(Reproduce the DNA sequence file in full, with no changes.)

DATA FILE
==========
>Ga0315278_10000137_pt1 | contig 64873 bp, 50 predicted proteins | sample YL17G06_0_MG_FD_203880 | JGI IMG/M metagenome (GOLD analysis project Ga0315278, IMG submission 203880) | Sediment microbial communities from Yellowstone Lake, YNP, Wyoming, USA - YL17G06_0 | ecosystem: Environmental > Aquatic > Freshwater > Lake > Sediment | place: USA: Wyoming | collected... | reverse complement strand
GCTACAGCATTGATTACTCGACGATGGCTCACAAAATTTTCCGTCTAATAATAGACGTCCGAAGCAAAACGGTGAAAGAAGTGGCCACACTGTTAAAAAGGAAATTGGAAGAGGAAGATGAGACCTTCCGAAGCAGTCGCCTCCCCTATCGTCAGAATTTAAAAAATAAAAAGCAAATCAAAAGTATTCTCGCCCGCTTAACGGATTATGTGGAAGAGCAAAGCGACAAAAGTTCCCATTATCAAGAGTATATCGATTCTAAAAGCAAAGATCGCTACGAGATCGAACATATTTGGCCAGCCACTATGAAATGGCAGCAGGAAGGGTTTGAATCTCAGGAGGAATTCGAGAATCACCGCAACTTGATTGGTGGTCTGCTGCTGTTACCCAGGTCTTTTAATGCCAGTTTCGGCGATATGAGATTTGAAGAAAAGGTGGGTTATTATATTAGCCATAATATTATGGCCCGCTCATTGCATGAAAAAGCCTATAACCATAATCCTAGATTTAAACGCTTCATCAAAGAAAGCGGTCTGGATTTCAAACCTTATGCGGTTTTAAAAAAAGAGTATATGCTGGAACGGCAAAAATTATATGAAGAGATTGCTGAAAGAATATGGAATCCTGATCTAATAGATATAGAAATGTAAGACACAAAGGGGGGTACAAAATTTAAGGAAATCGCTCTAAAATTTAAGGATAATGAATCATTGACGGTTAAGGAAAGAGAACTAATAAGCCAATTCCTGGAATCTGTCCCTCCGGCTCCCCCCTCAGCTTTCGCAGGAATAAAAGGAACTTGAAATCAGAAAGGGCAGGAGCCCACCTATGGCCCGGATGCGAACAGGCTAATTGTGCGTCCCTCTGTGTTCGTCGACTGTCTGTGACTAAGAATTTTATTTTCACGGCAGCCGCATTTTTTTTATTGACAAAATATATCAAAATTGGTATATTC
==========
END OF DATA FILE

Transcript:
>Ga0315278_10000137_pt1 | contig 64873 bp, 50 predicted proteins | sample YL17G06_0_MG_FD_203880 | JGI IMG/M metagenome (GOLD analysis project Ga0315278, IMG submission 203880) | Sediment microbial communities from Yellowstone Lake, YNP, Wyoming, USA - YL17G06_0 | ecosystem: Environmental > Aquatic > Freshwater > Lake > Sediment | place: USA: Wyoming | collected... | reverse complement strand
GCTACAGCATTGATTACTCGACGATGGCTCACAAAATTTTCCGTCTAATAATAGACGTCCGAAGCAAAACGGTGAAAGAAGTGGCCACACTGTTAAAAAGGAAATTGGAAGAGGAAGATGAGACCTTCCGAAGCAGTCGCCTCCCCTATCGTCAGAATTTAAAAAATAAAAAGCAAATCAAAAGTATTCTCGCCCGCTTAACGGATTATGTGGAAGAGCAAAGCGACAAAAGTTCCCATTATCAAGAGTATATCGATTCTAAAAGCAAAGATCGCTACGAGATCGAACATATTTGGCCAGCCACTATGAAATGGCAGCAGGAAGGGTTTGAATCTCAGGAGGAATTCGAGAATCACCGCAACTTGATTGGTGGTCTGCTGCTGTTACCCAGGTCTTTTAATGCCAGTTTCGGCGATATGAGATTTGAAGAAAAGGTGGGTTATTATATTAGCCATAATATTATGGCCCGCTCATTGCATGAAAAAGCCTATAACCATAATCCTAGATTTAAACGCTTCATCAAAGAAAGCGGTCTGGATTTCAAACCTTATGCGGTTTTAAAAAAAGAGTATATGCTGGAACGGCAAAAATTATATGAAGAGATTGCTGAAAGAATATGGAATCCTGATCTAATAGATATAGAAATGTAAGACACAAAGGGGGGTACAAAATTTAAGGAAATCGCTCTAAAATTTAAGGATAATGAATCATTGACGGTTAAGGAAAGAGAACTAATAAGCCAATTCCTGGAATCTGTCCCTCCGGCTCCCCCCTCAGCTTTCGCAGGAATAAAAGGAACTTGAAATCAGAAAGGGCAGGAGCCCACCTATGGCCCGGATGCGAACAGGCTAATTGTGCGTCCCTCTGTGTTCGTCGACTGTCTGTGACTAAGAATTTTATTTTCACGGCAGCCGCATTTTTTTTATTGACAAAATATATCAAAATTGGTATATTC